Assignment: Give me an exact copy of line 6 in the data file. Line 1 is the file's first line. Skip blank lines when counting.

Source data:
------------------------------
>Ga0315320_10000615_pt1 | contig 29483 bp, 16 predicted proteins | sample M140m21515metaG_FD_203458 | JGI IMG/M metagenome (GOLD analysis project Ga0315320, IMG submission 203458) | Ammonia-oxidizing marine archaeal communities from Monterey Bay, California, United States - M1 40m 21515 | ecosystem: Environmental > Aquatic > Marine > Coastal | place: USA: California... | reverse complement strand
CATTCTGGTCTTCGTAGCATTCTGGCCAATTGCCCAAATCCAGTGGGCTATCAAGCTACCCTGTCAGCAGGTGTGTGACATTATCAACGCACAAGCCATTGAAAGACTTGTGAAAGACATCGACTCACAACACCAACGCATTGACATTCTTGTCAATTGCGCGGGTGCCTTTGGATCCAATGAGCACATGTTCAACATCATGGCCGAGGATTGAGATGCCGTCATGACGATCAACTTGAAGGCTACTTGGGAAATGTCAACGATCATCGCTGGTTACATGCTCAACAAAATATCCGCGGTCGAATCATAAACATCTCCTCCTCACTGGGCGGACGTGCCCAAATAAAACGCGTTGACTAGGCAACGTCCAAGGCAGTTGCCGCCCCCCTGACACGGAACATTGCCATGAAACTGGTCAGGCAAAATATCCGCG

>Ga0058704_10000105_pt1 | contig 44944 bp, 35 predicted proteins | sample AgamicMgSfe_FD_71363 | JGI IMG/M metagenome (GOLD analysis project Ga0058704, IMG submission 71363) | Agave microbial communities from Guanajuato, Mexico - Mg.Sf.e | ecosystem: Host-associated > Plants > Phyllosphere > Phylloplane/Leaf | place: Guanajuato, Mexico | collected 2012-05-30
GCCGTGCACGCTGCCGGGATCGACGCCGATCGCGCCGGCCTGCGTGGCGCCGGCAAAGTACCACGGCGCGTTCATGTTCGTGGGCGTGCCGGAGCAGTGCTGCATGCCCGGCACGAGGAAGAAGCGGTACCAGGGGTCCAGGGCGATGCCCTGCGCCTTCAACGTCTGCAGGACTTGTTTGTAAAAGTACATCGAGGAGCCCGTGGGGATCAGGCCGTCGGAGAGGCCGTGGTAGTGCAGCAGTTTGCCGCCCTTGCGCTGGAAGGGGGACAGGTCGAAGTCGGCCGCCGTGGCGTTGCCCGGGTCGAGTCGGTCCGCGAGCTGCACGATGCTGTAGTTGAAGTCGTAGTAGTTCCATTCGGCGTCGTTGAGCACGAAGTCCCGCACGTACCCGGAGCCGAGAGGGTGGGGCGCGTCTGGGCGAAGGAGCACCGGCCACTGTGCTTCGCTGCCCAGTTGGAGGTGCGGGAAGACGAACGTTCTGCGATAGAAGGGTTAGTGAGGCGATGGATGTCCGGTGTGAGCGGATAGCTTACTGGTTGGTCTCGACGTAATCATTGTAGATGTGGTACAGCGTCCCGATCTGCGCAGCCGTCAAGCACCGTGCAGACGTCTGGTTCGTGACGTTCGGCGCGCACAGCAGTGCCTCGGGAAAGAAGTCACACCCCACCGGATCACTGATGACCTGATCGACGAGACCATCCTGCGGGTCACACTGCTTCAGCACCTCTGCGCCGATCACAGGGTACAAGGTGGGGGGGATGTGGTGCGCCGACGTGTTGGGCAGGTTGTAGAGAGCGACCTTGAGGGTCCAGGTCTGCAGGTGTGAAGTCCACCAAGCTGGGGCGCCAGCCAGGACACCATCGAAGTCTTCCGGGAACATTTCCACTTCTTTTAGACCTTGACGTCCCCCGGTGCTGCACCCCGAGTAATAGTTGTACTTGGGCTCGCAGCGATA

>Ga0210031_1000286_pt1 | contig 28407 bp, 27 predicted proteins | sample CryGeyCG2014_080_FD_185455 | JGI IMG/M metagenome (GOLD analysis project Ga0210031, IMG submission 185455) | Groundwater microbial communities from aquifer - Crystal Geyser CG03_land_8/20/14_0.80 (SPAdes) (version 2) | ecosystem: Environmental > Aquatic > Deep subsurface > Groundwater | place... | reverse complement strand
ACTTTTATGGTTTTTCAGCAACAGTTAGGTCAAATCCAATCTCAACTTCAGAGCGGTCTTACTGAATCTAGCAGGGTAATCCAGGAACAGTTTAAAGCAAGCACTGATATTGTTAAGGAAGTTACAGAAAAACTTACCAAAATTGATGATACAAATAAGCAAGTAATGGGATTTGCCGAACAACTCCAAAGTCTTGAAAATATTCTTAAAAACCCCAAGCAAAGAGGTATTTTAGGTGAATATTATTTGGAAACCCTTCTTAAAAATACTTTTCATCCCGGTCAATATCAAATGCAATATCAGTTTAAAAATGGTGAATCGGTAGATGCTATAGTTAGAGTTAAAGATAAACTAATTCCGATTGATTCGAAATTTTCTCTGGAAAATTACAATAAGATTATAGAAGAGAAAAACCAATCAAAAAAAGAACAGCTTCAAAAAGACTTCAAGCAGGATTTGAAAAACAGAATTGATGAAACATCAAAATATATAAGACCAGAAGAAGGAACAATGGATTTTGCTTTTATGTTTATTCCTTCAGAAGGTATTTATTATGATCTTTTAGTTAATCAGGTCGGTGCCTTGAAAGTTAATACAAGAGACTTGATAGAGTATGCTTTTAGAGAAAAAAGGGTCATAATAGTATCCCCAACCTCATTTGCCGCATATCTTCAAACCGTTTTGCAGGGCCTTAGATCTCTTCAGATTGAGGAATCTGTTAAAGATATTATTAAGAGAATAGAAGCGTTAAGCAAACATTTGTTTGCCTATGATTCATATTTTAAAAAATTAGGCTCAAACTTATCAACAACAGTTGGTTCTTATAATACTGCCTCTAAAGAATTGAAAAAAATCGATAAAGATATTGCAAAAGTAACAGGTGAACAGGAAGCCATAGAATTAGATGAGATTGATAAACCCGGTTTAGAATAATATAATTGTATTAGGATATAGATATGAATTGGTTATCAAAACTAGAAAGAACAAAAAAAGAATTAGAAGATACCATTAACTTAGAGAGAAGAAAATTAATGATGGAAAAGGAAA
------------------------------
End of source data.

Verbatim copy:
ACTTTTATGGTTTTTCAGCAACAGTTAGGTCAAATCCAATCTCAACTTCAGAGCGGTCTTACTGAATCTAGCAGGGTAATCCAGGAACAGTTTAAAGCAAGCACTGATATTGTTAAGGAAGTTACAGAAAAACTTACCAAAATTGATGATACAAATAAGCAAGTAATGGGATTTGCCGAACAACTCCAAAGTCTTGAAAATATTCTTAAAAACCCCAAGCAAAGAGGTATTTTAGGTGAATATTATTTGGAAACCCTTCTTAAAAATACTTTTCATCCCGGTCAATATCAAATGCAATATCAGTTTAAAAATGGTGAATCGGTAGATGCTATAGTTAGAGTTAAAGATAAACTAATTCCGATTGATTCGAAATTTTCTCTGGAAAATTACAATAAGATTATAGAAGAGAAAAACCAATCAAAAAAAGAACAGCTTCAAAAAGACTTCAAGCAGGATTTGAAAAACAGAATTGATGAAACATCAAAATATATAAGACCAGAAGAAGGAACAATGGATTTTGCTTTTATGTTTATTCCTTCAGAAGGTATTTATTATGATCTTTTAGTTAATCAGGTCGGTGCCTTGAAAGTTAATACAAGAGACTTGATAGAGTATGCTTTTAGAGAAAAAAGGGTCATAATAGTATCCCCAACCTCATTTGCCGCATATCTTCAAACCGTTTTGCAGGGCCTTAGATCTCTTCAGATTGAGGAATCTGTTAAAGATATTATTAAGAGAATAGAAGCGTTAAGCAAACATTTGTTTGCCTATGATTCATATTTTAAAAAATTAGGCTCAAACTTATCAACAACAGTTGGTTCTTATAATACTGCCTCTAAAGAATTGAAAAAAATCGATAAAGATATTGCAAAAGTAACAGGTGAACAGGAAGCCATAGAATTAGATGAGATTGATAAACCCGGTTTAGAATAATATAATTGTATTAGGATATAGATATGAATTGGTTATCAAAACTAGAAAGAACAAAAAAAGAATTAGAAGATACCATTAACTTAGAGAGAAGAAAATTAATGATGGAAAAGGAAA